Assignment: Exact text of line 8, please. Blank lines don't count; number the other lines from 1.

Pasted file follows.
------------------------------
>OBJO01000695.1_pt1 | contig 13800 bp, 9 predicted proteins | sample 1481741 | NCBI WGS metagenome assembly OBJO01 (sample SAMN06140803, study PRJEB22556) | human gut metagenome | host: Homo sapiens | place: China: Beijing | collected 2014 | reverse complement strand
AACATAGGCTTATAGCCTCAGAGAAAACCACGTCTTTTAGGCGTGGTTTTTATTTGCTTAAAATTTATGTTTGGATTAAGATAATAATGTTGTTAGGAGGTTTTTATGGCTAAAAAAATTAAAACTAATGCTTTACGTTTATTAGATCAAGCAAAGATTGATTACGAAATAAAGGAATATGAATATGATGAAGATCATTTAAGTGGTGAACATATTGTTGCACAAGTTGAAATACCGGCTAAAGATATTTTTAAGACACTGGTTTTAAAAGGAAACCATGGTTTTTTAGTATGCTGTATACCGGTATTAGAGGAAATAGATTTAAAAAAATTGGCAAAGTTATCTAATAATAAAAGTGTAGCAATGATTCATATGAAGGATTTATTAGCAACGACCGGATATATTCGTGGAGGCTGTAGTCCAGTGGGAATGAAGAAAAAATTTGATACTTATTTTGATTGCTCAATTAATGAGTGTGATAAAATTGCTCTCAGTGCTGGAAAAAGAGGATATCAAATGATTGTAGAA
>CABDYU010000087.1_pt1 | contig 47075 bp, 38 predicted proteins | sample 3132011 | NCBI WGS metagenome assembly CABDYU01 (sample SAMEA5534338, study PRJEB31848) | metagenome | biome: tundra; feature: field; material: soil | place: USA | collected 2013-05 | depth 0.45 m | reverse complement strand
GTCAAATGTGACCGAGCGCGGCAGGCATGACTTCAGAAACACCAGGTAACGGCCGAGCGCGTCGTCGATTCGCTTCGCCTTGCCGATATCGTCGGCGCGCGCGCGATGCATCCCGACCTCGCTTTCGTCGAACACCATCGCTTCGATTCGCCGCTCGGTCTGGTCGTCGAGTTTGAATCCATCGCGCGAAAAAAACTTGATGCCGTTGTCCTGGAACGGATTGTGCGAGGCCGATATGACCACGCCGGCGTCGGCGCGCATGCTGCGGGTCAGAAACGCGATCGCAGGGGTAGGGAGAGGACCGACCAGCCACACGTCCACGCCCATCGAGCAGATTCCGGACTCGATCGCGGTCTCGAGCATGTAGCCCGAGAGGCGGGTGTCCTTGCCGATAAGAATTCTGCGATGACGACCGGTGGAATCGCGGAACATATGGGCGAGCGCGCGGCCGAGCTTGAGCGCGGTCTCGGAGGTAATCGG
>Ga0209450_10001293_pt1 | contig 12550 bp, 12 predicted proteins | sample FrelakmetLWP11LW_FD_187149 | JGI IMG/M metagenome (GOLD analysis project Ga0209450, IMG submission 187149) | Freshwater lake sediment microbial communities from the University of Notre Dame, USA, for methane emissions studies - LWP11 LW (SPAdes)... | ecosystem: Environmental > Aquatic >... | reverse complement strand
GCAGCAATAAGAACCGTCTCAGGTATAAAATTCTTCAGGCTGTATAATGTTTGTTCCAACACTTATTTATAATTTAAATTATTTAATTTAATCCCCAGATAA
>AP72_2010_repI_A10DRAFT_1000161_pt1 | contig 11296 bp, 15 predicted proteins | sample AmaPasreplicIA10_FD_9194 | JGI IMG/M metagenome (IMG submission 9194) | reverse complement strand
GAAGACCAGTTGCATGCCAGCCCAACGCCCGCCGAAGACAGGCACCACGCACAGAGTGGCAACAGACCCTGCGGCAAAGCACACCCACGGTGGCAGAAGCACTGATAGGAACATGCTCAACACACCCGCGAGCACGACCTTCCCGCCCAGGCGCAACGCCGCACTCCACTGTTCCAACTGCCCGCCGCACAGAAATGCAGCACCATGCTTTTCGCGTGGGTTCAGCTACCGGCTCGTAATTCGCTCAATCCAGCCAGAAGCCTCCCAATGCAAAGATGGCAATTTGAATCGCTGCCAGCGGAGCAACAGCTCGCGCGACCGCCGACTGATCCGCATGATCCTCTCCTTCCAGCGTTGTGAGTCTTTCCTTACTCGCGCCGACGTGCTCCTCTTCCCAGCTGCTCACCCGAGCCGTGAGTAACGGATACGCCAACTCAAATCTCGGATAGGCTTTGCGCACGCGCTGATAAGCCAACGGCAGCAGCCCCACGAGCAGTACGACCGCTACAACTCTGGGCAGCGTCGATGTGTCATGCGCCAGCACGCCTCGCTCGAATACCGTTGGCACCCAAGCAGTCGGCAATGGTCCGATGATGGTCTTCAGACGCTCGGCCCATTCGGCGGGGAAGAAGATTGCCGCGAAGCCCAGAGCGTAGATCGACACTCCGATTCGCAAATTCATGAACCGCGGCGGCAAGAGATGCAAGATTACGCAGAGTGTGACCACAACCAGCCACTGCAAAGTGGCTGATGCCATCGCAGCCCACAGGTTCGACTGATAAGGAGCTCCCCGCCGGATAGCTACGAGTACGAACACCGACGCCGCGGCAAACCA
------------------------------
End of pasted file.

GAAGACCAGTTGCATGCCAGCCCAACGCCCGCCGAAGACAGGCACCACGCACAGAGTGGCAACAGACCCTGCGGCAAAGCACACCCACGGTGGCAGAAGCACTGATAGGAACATGCTCAACACACCCGCGAGCACGACCTTCCCGCCCAGGCGCAACGCCGCACTCCACTGTTCCAACTGCCCGCCGCACAGAAATGCAGCACCATGCTTTTCGCGTGGGTTCAGCTACCGGCTCGTAATTCGCTCAATCCAGCCAGAAGCCTCCCAATGCAAAGATGGCAATTTGAATCGCTGCCAGCGGAGCAACAGCTCGCGCGACCGCCGACTGATCCGCATGATCCTCTCCTTCCAGCGTTGTGAGTCTTTCCTTACTCGCGCCGACGTGCTCCTCTTCCCAGCTGCTCACCCGAGCCGTGAGTAACGGATACGCCAACTCAAATCTCGGATAGGCTTTGCGCACGCGCTGATAAGCCAACGGCAGCAGCCCCACGAGCAGTACGACCGCTACAACTCTGGGCAGCGTCGATGTGTCATGCGCCAGCACGCCTCGCTCGAATACCGTTGGCACCCAAGCAGTCGGCAATGGTCCGATGATGGTCTTCAGACGCTCGGCCCATTCGGCGGGGAAGAAGATTGCCGCGAAGCCCAGAGCGTAGATCGACACTCCGATTCGCAAATTCATGAACCGCGGCGGCAAGAGATGCAAGATTACGCAGAGTGTGACCACAACCAGCCACTGCAAAGTGGCTGATGCCATCGCAGCCCACAGGTTCGACTGATAAGGAGCTCCCCGCCGGATAGCTACGAGTACGAACACCGACGCCGCGGCAAACCA